Heightened sensitivity to noise, touch, and light is a hallmark of autism, a neurodevelopmental condition that affects millions of people worldwide. Over the past year, several major organizations, including airports and professional sports teams, have taken steps to accommodate visitors with autism with the introduction of “sensory rooms,” spaces that offer a respite from the sensory input that might be overwhelming to many people on the autism spectrum.
This month, the Milwaukee Public Museum followed suit by adding a sensory room to its facility in downtown Milwaukee. A sensory room was much needed given that the museum, which focuses on natural and human history, features numerous sights and sounds that might be exhilarating to typical visitors, but stressful and disorienting to those with autism. Most of that sensory experience takes place on the museum’s first floor, which features a dinosaur exhibit with thunderstorms, a butterfly wing, and a virtual trolley.
“We keep hearing how sensory-rich our exhibits are," Megan Schopp, the museum’s senior director of education and programs, said. "When they were designed 25 years ago, 30 years ago, people weren't thinking about sensory needs.”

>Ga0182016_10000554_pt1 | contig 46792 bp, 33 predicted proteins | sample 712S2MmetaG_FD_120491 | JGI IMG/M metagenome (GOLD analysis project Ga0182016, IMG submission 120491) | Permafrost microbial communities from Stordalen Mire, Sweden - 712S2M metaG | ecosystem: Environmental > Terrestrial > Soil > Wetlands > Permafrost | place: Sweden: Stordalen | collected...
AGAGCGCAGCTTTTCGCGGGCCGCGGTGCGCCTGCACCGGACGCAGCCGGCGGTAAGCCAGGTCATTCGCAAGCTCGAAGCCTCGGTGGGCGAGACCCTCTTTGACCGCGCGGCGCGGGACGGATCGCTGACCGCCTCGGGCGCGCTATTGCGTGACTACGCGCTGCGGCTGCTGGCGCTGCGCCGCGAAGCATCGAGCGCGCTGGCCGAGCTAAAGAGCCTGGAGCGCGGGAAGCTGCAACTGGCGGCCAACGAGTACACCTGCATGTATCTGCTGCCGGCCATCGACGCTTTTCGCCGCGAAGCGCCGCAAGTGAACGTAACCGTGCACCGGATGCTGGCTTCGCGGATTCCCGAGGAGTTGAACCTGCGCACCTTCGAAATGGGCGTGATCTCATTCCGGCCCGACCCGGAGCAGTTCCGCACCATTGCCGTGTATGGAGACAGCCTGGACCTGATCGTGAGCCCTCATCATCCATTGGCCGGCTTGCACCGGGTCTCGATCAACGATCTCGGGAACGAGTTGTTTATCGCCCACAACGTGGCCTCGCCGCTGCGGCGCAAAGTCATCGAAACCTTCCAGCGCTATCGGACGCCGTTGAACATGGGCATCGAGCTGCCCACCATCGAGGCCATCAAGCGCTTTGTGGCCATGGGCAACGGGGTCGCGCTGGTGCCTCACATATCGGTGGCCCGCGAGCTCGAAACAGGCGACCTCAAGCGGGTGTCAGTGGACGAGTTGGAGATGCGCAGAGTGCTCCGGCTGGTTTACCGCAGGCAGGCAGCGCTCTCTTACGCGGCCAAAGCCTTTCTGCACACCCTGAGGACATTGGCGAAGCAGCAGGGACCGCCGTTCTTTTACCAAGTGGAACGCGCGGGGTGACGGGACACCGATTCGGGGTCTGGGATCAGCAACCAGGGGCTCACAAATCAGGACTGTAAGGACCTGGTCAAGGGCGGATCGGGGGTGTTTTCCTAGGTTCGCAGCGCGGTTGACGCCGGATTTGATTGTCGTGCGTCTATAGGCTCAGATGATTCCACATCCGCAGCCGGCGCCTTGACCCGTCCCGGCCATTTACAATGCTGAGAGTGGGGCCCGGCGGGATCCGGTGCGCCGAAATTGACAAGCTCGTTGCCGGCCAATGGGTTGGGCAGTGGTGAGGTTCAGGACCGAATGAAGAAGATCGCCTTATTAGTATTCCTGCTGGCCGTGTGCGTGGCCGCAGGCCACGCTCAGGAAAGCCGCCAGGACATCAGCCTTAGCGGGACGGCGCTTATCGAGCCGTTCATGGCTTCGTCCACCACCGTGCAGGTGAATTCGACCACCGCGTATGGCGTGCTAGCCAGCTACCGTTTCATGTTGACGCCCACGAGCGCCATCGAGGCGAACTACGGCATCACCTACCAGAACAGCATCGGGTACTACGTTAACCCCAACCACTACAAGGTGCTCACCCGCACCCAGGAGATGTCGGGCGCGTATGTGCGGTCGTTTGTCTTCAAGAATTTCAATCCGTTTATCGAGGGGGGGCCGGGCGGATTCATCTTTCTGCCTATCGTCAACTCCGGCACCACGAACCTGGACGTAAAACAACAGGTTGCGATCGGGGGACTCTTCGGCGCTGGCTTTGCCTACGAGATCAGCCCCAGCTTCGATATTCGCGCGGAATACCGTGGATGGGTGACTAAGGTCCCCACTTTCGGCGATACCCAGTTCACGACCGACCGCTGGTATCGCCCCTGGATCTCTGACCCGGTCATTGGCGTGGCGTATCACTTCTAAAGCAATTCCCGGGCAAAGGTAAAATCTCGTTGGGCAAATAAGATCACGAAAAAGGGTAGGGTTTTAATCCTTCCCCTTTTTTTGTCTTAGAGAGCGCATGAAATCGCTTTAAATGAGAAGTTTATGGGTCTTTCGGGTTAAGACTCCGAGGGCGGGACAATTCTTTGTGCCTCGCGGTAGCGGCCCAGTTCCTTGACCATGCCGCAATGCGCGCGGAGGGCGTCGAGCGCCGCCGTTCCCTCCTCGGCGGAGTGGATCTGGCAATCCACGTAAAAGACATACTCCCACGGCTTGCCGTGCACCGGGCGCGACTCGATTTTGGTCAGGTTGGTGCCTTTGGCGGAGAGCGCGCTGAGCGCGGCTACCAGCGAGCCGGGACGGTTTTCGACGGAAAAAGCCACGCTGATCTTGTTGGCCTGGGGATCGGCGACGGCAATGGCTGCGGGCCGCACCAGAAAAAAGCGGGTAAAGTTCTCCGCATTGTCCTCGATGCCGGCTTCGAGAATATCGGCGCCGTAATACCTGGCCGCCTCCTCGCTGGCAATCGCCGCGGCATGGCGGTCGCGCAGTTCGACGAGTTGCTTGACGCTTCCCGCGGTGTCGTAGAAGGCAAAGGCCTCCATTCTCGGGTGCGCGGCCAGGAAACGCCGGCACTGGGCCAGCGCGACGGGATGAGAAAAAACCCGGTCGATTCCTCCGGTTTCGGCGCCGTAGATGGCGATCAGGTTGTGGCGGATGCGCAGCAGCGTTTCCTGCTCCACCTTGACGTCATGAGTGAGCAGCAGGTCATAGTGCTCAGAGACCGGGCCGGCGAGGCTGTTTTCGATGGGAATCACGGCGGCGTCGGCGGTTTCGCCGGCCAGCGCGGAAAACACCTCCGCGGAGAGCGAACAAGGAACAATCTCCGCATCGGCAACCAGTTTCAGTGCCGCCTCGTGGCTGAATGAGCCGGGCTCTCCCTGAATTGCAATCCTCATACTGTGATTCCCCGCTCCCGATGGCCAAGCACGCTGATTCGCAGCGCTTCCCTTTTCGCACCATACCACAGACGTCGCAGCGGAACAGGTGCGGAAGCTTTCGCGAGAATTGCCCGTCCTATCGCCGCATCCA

According to a report this month Jsonline.com, the sensory room was created with input from groups and visitors. As of now, it includes walls painted in a calming color, low lighting and soft sounds (which can be controlled by visitors according to their needs), and texture panels on the walls that people can touch. The room also features seating options, such as soft floor mats, soft bean bag chairs, and chairs that rock back and forth for both children and adults. Shelves are stocked with fidget toys and books for those who would like to relax with a story.
“There have been visitors to the sensory room every day since we opened it," Schopp said. "We're hoping it provides a place for people to calm themselves when they need it, so that they're able to then go back to the exhibit floor to enjoy their experience."